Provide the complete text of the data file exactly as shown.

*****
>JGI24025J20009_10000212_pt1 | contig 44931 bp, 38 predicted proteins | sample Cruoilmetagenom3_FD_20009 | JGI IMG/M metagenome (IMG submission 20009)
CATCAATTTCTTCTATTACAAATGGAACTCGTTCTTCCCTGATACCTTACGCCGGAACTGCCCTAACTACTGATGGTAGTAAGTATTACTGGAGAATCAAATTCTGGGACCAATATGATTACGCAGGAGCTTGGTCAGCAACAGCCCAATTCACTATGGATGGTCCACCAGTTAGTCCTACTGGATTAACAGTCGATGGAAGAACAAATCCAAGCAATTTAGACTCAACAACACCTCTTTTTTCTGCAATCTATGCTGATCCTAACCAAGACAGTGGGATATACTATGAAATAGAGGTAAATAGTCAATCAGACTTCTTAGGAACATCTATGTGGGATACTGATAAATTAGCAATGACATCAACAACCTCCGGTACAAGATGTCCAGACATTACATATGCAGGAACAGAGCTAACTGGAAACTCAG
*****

>JGI24025J20009_10000212_pt1 | contig 44931 bp, 38 predicted proteins | sample Cruoilmetagenom3_FD_20009 | JGI IMG/M metagenome (IMG submission 20009)
CATCAATTTCTTCTATTACAAATGGAACTCGTTCTTCCCTGATACCTTACGCCGGAACTGCCCTAACTACTGATGGTAGTAAGTATTACTGGAGAATCAAATTCTGGGACCAATATGATTACGCAGGAGCTTGGTCAGCAACAGCCCAATTCACTATGGATGGTCCACCAGTTAGTCCTACTGGATTAACAGTCGATGGAAGAACAAATCCAAGCAATTTAGACTCAACAACACCTCTTTTTTCTGCAATCTATGCTGATCCTAACCAAGACAGTGGGATATACTATGAAATAGAGGTAAATAGTCAATCAGACTTCTTAGGAACATCTATGTGGGATACTGATAAATTAGCAATGACATCAACAACCTCCGGTACAAGATGTCCAGACATTACATATGCAGGAACAGAGCTAACTGGAAACTCAG